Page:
Employment and Support Allowance: the case for change
Think tank Reform writes on the case for structural reform of Employment Support Allowance (ESA). The report sets out to analyse ESA claimant data, and argues that it presents a strong case for further benefit reform.
One the biggest concerns of ESA has been on improving outcomes for disabled people which remains as one of the UK’s key unmet policy challenges and Reform highlights how economic growth and the success of governments have helped to reduce benefit caseloads, bringing unemployment claims down since the early 1990s. However, considering out-of-work incapacity-related benefit caseload peaked in the early 2000s with little change since then, around 2.4 million people remain as claimants: fully triple the number claiming at the end of the 1970s.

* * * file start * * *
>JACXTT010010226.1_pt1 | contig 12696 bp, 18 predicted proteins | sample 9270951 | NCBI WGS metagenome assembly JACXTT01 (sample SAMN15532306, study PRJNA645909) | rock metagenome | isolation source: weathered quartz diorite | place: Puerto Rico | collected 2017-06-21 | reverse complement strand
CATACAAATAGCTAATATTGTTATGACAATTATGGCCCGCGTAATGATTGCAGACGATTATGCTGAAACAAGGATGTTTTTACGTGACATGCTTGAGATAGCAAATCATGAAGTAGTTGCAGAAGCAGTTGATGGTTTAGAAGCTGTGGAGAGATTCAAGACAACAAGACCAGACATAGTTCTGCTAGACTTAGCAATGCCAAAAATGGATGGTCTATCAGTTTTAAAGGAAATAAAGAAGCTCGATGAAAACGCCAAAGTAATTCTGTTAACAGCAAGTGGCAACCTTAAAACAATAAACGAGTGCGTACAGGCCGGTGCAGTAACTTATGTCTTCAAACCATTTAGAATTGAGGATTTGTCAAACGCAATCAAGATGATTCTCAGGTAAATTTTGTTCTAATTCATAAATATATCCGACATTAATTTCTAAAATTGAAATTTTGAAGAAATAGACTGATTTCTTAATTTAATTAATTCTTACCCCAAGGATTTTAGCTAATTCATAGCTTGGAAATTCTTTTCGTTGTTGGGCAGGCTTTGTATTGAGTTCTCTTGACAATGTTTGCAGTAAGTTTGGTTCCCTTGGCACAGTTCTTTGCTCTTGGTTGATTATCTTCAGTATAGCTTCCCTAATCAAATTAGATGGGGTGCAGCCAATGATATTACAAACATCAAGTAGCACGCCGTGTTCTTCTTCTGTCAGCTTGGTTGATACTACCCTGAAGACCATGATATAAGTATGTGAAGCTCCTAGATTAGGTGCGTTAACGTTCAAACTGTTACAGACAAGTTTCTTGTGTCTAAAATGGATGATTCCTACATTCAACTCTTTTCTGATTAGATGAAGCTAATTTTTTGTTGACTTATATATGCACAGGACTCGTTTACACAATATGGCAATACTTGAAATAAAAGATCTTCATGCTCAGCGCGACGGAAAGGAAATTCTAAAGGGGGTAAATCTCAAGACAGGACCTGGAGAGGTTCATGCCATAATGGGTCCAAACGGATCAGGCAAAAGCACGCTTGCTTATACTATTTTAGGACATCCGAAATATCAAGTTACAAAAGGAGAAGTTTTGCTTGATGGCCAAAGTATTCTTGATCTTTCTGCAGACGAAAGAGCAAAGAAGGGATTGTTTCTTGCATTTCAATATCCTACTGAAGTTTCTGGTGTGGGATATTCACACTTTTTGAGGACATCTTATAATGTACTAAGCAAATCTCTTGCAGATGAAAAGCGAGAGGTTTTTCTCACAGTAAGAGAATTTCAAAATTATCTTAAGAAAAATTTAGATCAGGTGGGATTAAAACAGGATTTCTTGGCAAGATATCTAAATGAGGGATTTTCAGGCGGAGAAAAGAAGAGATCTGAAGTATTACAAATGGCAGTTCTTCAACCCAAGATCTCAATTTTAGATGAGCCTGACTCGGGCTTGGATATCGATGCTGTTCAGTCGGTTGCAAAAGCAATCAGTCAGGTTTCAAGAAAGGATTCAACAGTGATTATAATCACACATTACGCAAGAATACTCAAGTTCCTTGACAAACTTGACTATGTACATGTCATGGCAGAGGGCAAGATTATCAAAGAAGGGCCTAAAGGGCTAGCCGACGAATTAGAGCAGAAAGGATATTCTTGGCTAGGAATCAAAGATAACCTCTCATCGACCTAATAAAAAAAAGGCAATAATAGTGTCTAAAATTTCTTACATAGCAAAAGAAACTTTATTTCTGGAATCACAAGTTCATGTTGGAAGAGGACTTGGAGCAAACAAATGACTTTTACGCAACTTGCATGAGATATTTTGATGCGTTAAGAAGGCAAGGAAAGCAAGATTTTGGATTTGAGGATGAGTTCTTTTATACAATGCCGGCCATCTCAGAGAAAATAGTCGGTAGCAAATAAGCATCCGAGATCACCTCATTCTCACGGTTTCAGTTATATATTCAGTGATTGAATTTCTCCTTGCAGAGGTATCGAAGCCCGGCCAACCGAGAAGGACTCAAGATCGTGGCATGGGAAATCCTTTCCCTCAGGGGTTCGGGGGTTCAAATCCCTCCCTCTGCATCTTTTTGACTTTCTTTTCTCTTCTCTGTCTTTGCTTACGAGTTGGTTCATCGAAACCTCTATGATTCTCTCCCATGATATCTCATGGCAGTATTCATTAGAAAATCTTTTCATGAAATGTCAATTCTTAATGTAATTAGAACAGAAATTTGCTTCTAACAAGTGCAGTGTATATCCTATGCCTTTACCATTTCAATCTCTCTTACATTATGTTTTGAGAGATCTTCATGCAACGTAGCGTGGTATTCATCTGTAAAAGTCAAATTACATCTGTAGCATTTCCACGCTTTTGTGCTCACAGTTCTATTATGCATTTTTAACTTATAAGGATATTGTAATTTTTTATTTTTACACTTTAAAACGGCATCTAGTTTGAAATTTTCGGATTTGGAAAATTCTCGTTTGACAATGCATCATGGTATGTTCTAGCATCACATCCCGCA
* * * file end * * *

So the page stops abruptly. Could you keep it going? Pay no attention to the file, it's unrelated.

All the same, the current government asserts that unconditional support is the most important factor for those who are deemed, due to incapacity, unable to work or carry out any work-related activity is a key principle of the welfare state.
Looking at claimants for ESA who must be placed in either the: work related activity group, where you are expected to take part in work focused interviews and prepare for suitable work; or the support group, if as a result of your illness or disability, you are both unable to work and are not expected to take part in any work –Reform suggest that the system is in fact doing more harm than good.
Nonetheless, the Government has made a commitment to halve the disability employment gap as the Conservative Party manifesto stated: “we will transform policy, practice and public attitudes, so that hundreds of thousands more disabled people who can and want to be in work find employment.”
Click here for the full report